Glasgow - Today this city and the rest of Scotland will wake up, a wee bit hungover on the spirit of the Commonwealth Games, a little tired of being happy hosts and get back to fighting over whether to say “yes” or “no”. Independence is on the card for Scotland. There are Saltires with “yes” and “no thanks” written on them in the windows of flats and shops.
They banned Saltire badges with “yes” written on them at the Glasgow Green on Sunday. They were deemed a “protest” and likely to cause unpleasantness. There was to be no unpleasantness during the Games. These were two weeks of fun and joy, where the newspapers filled themselves to bursting on stories of Scottish medals. It was parochial and ignored the performances of any one else, save for Usain Bolt. Apparently Chad le Clos won seven medals, and the South African bowls team took five.
These have been a wonderful Commonwealth Games in the city that can be a “bit sh*t”. My memories of it will be of working 16-hour days, wondering at how the sun only set after 10.30pm and rose not long after 5am. It was like jetlag by weather. You never really get to see a city while you are working at an multi-sport Games. There is little time to stop and look around, to be able to take a long breath and consider instead of rushing to meet deadlines that fly towards you in a rush because you are an hour behind South African time. The Olympics is madder. It’s a good way to go gently insane.
Glasgow began by learning that I had been booked into a hotel room with several other people from “The Star”. I assumed the hotel manager meant anyone working for a paper with the word Star in it would be camping down on my floor. She’d made a mistake, but it was a weird start.
My daily commute to the Main Press Centre at the SECC was a 50-minute walk down West Nile Street, right past the Central Station and along the Clyde. I was told the media bus stopped at Hope Street and went to the SECC, but no matter how much I waited and hoped, it never came. And so I walked. Taxis aren’t cheap in Glasgow.
I walked the streets, on Sauchiehall Street, to Kelvingrove Park, back to the Glasgow Green, along the Clyde at night, and Buchanan Street and Renfield. You get to know a city by walking it.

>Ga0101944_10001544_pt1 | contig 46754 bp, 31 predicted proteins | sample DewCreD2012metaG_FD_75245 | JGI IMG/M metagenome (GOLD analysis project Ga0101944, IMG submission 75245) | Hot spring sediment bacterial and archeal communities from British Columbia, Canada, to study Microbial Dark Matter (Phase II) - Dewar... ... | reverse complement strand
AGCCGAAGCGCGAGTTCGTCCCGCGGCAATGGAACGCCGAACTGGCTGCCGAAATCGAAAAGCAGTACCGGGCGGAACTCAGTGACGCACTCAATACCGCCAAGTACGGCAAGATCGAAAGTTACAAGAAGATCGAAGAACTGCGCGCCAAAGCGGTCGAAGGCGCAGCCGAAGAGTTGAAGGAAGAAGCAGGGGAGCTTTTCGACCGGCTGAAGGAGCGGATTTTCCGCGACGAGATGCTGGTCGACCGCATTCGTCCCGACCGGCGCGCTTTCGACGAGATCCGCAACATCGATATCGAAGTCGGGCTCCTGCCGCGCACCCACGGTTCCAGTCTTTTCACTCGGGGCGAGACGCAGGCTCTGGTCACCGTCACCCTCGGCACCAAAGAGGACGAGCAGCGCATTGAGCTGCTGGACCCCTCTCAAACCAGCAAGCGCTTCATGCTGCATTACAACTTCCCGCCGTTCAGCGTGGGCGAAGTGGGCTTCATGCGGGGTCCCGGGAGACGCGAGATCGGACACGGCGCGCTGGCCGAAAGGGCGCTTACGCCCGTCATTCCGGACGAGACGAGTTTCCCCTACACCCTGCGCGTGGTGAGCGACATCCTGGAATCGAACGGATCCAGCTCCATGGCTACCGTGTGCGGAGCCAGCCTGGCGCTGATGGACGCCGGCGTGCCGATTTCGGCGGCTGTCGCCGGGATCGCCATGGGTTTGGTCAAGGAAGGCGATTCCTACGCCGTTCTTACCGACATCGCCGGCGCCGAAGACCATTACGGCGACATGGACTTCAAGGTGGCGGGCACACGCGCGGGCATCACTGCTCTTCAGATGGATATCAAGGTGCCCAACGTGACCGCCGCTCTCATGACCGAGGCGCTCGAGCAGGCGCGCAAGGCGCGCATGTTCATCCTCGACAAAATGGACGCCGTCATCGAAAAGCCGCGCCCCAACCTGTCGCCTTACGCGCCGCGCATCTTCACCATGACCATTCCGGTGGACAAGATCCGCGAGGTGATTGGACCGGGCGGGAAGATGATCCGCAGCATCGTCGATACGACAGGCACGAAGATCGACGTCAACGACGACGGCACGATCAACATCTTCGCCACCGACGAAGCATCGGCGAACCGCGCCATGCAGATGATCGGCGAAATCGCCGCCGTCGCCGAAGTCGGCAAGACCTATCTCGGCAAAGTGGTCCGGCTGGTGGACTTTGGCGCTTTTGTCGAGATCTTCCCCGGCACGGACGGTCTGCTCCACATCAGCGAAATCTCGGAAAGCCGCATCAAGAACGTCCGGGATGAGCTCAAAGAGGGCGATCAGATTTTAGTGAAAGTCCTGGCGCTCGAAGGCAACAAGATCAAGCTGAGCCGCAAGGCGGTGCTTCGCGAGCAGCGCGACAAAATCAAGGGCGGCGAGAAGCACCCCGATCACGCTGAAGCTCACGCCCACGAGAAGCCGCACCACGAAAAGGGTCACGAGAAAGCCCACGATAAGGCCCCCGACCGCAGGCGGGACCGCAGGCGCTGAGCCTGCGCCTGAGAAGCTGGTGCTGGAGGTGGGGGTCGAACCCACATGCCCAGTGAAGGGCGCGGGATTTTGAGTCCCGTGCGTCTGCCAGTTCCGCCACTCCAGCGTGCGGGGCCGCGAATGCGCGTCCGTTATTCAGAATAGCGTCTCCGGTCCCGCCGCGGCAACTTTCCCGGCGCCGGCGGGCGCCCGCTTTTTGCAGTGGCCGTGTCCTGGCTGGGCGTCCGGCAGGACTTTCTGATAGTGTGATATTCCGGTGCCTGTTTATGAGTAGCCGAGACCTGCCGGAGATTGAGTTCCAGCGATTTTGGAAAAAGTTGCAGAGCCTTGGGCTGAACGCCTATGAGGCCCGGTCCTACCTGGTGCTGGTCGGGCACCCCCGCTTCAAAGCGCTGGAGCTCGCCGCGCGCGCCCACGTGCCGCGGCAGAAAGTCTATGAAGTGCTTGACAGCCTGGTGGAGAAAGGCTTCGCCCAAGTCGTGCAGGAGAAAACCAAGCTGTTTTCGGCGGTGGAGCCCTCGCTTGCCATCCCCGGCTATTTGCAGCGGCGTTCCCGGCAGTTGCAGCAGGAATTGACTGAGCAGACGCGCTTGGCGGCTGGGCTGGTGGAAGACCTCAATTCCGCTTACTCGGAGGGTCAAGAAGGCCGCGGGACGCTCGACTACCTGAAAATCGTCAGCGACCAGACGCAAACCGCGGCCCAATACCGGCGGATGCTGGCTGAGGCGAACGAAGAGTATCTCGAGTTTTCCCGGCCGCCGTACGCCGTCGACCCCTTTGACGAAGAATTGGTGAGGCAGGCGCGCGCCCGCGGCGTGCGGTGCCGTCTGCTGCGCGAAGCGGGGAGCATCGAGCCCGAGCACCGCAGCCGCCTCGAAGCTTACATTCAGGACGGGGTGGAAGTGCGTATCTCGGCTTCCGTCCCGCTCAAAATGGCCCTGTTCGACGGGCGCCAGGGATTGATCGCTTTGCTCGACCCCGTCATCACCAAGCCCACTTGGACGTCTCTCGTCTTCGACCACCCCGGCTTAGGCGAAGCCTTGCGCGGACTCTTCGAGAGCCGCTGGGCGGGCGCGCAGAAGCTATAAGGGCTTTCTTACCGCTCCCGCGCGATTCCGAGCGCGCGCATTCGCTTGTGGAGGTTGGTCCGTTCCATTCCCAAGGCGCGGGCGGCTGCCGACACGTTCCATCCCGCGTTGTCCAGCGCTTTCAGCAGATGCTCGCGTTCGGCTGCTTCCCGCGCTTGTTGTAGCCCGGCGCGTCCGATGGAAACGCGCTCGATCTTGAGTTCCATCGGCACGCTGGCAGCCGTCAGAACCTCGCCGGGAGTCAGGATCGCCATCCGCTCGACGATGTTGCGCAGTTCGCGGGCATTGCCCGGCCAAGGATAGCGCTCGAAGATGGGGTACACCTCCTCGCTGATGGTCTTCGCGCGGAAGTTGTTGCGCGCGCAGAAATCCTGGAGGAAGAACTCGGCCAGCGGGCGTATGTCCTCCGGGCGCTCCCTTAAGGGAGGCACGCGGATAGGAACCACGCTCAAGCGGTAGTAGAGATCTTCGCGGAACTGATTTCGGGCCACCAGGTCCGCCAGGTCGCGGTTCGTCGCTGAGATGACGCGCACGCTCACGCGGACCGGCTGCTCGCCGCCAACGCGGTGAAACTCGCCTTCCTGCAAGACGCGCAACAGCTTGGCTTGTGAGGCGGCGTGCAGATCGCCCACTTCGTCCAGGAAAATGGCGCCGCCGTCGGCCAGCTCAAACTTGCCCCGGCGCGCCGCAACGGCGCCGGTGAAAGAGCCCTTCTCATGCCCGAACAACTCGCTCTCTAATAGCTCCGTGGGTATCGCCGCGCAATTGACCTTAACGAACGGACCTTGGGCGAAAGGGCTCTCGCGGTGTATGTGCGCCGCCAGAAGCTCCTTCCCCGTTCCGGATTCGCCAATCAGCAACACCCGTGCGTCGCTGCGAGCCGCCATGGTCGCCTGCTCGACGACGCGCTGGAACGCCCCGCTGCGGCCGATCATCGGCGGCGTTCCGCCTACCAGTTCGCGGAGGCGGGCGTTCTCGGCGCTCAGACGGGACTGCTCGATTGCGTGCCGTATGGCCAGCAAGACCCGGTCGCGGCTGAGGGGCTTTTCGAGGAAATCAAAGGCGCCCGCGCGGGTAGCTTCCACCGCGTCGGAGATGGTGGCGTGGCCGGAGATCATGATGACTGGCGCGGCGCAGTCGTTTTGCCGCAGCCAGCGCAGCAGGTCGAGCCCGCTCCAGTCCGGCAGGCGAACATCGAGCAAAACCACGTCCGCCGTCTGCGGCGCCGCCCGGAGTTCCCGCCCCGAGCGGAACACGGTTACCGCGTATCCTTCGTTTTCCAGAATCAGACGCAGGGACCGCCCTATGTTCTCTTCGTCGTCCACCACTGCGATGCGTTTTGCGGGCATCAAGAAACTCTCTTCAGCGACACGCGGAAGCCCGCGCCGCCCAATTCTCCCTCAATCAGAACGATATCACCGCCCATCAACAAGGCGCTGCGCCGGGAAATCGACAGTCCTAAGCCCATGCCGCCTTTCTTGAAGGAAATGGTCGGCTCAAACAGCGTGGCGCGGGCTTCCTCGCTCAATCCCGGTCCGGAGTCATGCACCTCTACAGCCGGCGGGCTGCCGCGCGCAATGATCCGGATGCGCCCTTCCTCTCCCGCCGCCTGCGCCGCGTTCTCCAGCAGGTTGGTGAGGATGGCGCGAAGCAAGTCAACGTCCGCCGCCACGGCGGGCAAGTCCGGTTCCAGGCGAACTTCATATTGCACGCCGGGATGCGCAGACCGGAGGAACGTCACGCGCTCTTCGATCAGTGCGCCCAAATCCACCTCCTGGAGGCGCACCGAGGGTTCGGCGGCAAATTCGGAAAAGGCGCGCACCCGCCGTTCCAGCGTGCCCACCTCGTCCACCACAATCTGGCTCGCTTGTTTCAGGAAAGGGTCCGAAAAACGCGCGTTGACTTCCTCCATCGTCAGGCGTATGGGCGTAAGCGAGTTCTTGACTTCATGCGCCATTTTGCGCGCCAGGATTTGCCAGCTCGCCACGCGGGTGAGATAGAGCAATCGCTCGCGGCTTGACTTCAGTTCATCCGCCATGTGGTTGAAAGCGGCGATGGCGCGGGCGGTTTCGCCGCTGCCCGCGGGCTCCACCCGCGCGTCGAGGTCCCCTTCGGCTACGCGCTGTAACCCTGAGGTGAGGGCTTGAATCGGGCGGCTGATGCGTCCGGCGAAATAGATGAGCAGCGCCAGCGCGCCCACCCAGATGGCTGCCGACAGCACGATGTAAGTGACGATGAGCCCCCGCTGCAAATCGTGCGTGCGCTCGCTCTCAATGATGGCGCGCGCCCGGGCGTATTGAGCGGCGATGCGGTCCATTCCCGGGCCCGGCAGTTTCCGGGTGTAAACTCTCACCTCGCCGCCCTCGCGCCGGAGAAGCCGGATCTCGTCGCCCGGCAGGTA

And I walked home, or back to the Holiday Inn Express in the Theatreland, which became home.
They drink a lot in Glasgow. Saturday night was a big night. So was Friday night. Thursday night was a warm-up night for Friday and Saturday. Monday was a post-first-day-of-work-this-week drinks, while it seemed they drank on Tuesday and Wednesdays because it would be rude to stop. When we, the small party of South Africans on tour, would get off early – around 10.30pm – we’d head to the Counting House for a drink. It used to be a bank. I know this because three barmaids told me it used to be a bank. The person behind the counter at my hotel told me it used to be a bank. So, it used to be a bank, just in case anyone asks.
I found a few other pubs I fancied, but never got the time to sit in one and make it my own. On a long trip, you need places you can call your safe place. Where you can walk in, have a coffee or a beer and recharge. In France in 2007, I found the Lux Bar in Montmarte, where a barman with a magnificent Elvis tattoo would play 50s rock ’n roll. In Wellington in 2011, it was St John’s, a bar in the former home of the ambulance-first aid people. There have been none in Glasgow, but I would recommend The Raven on Renfield Street.
Tomorrow, my last day here, I hope to visit one or two more before a 3am taxi trip to catch a 6am flight home via Amsterdam. I do not know whether I will return to Glasgow. I suspect not. These Games will have been their time in the sun. By the time I next think of this city, it may be in an independent country. They may have said “yes”.